Oasis, What’s the Story Morning Glory
Noel, you bastard. I was in Germany, basking in the glory of the success of Cracked Rear View and our first European Hootie tour, when I started listening to this album, and not stopping, while becoming obsessed with it all the way through. It’s just an absolute masterpiece that keeps on giving. Liam, your voice has the perfect combination of grit and sweetness, and you’re a complete bastard as well.
Red Hot Chili Peppers, Mother’s Milk
So I fall in love with the Chilis during college; a punk band that brings it funky…I’m all in, and I see them live with original guitarist, Hillel Slovak (RIP), and drummer, Jack Irons. Spectacular! Flea becomes one of my idols even though I’m a guitar player. Suddenly, guitarist John Frusciante, and drummer, Chad Smith show up for album four, and there’s a gorgeous, topless woman on the cover…I’m even more in. Their sound takes a big leap on Mother’s Milk, and even though it doesn’t end up being as commercially successful as its follow-up, Blood Sugar Sex Magic, it is the album that defines the Chilis for me. Fishbone, Thelonious Monster, and X shoutouts on “Good Time Boys,” the sick cover of Stevie Wonder’s, “Higher Ground,” The fully unique punk/rap of “Magic Johnson,” the brutally honest nod to heroin addiction, and the loss of Hillel, “Knock me Down,” the sick musicianship throughout, including Flea’s instrumental, “Pretty Little Ditty,” which features him on trumpet, and becomes the source loop for the hit song, “Butterfly,” by Crazy Town…I’m still all in.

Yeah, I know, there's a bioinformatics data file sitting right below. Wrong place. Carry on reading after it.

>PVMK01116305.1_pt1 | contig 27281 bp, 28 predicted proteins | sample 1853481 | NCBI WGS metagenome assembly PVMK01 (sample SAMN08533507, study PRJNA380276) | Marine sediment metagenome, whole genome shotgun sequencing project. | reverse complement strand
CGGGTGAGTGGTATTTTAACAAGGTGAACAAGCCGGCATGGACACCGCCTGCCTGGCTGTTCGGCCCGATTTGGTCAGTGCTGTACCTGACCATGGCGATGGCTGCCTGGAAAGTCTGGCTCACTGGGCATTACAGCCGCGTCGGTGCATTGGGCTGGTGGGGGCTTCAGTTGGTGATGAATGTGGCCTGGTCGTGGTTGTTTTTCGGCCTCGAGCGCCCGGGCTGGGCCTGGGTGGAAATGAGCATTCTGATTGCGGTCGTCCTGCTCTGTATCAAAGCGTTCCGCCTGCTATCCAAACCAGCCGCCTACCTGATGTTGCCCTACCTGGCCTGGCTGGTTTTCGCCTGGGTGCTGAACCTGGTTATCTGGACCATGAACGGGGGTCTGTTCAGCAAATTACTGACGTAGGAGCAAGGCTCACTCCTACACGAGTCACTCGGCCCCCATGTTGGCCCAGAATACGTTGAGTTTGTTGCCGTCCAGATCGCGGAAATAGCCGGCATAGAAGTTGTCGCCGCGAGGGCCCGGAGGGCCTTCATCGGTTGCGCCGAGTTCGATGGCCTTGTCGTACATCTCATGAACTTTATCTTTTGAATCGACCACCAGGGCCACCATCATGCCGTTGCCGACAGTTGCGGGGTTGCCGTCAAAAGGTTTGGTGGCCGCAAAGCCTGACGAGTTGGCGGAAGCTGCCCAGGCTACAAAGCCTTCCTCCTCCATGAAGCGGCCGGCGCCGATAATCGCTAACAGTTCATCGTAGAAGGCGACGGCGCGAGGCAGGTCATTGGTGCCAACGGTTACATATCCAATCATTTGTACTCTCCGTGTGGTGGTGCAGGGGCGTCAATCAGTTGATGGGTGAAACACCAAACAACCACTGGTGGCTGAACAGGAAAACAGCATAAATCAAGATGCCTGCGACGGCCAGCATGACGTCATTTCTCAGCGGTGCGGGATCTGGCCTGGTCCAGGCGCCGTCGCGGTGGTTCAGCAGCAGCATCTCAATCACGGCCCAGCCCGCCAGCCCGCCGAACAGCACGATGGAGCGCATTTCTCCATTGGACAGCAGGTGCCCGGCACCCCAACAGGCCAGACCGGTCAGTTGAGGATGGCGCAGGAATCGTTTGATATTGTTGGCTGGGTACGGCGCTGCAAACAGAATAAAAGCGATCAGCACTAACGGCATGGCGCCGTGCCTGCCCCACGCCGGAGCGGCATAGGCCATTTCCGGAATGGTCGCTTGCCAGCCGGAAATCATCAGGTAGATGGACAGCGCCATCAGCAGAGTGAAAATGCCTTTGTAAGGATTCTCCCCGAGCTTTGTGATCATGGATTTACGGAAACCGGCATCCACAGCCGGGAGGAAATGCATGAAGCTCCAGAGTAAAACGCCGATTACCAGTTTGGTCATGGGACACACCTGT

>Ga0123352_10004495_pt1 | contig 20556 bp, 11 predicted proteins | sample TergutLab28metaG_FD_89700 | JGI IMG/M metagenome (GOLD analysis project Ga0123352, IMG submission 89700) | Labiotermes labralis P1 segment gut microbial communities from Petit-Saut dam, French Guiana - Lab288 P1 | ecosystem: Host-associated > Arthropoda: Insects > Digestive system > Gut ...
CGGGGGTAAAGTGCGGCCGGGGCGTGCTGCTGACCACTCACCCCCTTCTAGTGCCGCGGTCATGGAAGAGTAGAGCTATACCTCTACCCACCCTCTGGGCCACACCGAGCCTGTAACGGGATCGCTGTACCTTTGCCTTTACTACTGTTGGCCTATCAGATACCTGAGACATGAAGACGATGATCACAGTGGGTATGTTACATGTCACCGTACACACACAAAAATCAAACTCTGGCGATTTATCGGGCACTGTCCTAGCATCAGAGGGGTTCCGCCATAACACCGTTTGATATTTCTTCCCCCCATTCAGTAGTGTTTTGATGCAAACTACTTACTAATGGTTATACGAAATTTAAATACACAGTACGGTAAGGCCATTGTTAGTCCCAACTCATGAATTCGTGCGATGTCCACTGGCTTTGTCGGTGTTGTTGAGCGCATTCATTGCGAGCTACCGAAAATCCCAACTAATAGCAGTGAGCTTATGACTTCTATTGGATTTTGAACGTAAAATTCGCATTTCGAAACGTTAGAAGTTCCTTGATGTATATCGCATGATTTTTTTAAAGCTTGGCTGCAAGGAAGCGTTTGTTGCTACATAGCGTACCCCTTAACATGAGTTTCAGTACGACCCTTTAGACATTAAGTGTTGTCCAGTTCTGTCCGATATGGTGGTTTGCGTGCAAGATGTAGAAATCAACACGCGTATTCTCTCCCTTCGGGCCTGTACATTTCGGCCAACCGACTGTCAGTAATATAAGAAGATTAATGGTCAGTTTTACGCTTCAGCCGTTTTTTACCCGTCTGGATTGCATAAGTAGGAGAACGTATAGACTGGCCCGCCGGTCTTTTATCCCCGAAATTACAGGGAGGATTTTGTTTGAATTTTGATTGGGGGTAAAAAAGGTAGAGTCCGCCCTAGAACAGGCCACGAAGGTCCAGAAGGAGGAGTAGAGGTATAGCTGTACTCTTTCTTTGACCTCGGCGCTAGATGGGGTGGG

XTC, Oranges and Lemons
XTC always made great records and songs, but something on the next level happens on Oranges and Lemons. I would say it's Beatlesque, but only in the sense that it’s that innovative and timeless. Their sound is a sweet mixture of new wave, and classic rock that’s all their own. Few albums in history have this level of lyrical depth, yet still make you want to sing along forever. I picture Peter Gabriel kneeling in awe at the way the tracks are built on this album, and “Mayor of Simpleton,” and “The Loving,” are simply some of the greatest songs of all time.